Many aspects of human reasoning, including language, require learning rules from very little data.
A key challenge of existing program synthesizers is ensuring that the synthesized program generalizes well.
To stabilize this method, we adapt to contextual generation of categorical sequences a policy gradient estimator, which evaluates a set of correlated Monte Carlo (MC) rollouts for variance control.
Neural models optimized for tree-based problems are of great value in tasks like SQL query extraction and program synthesis.
Program synthesis of general-purpose source code from natural language specifications is challenging due to the need to reason about high-level patterns in the target program and low-level implementation details at the same time.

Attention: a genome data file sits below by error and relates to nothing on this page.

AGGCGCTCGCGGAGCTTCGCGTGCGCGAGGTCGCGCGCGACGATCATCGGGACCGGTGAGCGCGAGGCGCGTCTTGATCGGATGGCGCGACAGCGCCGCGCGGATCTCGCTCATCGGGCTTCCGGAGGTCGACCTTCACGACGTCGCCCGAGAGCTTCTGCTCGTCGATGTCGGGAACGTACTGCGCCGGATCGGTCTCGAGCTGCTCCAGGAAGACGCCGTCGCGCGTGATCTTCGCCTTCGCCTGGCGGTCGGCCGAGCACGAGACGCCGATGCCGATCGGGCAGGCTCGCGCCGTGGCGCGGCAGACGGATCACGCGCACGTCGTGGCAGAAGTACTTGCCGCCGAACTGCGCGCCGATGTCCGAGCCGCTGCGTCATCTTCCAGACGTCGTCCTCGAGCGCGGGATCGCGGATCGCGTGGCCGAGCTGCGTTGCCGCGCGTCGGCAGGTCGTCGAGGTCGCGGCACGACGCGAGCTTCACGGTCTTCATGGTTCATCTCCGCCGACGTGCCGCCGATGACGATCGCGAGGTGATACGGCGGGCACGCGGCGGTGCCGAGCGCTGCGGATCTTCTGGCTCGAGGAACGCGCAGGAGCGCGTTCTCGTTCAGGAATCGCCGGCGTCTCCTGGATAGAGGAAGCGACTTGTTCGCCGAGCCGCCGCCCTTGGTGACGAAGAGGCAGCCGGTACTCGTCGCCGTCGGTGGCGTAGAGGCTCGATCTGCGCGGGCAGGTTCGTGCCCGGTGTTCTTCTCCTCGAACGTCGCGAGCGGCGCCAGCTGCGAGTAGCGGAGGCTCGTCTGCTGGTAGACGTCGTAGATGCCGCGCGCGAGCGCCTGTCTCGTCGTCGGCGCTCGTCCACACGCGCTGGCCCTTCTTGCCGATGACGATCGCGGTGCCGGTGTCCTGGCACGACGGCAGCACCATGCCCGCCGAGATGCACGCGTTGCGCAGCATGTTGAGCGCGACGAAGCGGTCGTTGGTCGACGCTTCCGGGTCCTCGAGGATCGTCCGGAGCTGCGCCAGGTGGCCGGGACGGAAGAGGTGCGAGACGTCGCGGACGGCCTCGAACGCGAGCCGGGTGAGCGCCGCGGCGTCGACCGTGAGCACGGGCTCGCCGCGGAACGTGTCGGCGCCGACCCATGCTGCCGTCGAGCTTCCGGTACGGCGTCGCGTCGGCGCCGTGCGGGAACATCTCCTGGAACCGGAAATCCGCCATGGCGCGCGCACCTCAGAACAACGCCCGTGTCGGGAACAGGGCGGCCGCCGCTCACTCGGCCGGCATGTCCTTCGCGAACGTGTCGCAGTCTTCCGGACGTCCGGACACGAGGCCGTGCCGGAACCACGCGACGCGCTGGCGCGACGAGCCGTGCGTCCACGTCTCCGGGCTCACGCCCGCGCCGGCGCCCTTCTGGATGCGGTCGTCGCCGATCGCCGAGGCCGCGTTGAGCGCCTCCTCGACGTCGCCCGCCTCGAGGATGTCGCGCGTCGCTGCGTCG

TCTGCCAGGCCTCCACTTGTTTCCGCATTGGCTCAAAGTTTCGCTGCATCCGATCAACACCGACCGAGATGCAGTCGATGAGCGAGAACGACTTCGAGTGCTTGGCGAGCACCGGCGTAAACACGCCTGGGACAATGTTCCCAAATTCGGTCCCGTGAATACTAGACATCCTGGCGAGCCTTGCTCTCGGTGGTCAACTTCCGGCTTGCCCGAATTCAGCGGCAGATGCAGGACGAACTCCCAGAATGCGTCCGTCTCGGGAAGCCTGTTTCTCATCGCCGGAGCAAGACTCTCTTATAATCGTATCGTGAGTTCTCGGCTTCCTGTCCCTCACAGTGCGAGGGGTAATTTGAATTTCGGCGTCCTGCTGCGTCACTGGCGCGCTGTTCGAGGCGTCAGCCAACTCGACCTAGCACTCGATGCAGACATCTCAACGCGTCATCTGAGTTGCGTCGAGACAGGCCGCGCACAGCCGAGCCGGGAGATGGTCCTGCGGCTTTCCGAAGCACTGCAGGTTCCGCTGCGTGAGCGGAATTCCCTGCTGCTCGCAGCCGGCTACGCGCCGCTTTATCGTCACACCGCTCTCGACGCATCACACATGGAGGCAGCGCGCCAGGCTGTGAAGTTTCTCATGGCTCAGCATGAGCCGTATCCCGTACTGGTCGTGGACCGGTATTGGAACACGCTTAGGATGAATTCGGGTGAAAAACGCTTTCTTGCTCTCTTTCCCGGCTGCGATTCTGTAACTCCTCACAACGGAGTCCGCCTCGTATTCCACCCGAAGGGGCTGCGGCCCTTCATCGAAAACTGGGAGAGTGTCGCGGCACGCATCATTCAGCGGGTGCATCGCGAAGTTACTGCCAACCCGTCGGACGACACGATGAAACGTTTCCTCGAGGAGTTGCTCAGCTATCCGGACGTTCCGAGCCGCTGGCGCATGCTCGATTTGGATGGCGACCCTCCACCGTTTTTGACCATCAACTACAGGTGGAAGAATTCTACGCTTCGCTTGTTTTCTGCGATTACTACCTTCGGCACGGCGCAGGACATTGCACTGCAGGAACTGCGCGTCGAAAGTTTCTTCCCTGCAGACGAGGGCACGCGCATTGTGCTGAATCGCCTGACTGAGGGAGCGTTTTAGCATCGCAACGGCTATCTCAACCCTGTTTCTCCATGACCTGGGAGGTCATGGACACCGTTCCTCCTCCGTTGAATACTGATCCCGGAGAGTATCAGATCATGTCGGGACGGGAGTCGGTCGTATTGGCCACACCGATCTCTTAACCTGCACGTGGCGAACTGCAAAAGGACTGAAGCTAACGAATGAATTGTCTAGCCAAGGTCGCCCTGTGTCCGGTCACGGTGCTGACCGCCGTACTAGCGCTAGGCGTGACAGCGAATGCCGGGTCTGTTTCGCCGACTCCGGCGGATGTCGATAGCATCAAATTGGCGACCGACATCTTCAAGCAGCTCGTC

By their nature, the composition of black box models is opaque.
We present MAKESPEARE, a simple delayed-acceptance hillclimbing method that synthesizes low-level looping programs from input/output examples.
We consider the problem of generating automatic code given sample input-output pairs.
Synthesizing programs using example input/outputs is a classic problem in artificial intelligence.
We present Memory Augmented Policy Optimization (MAPO), a simple and novel way to leverage a memory buffer of promising trajectories to reduce the variance of policy gradient estimate.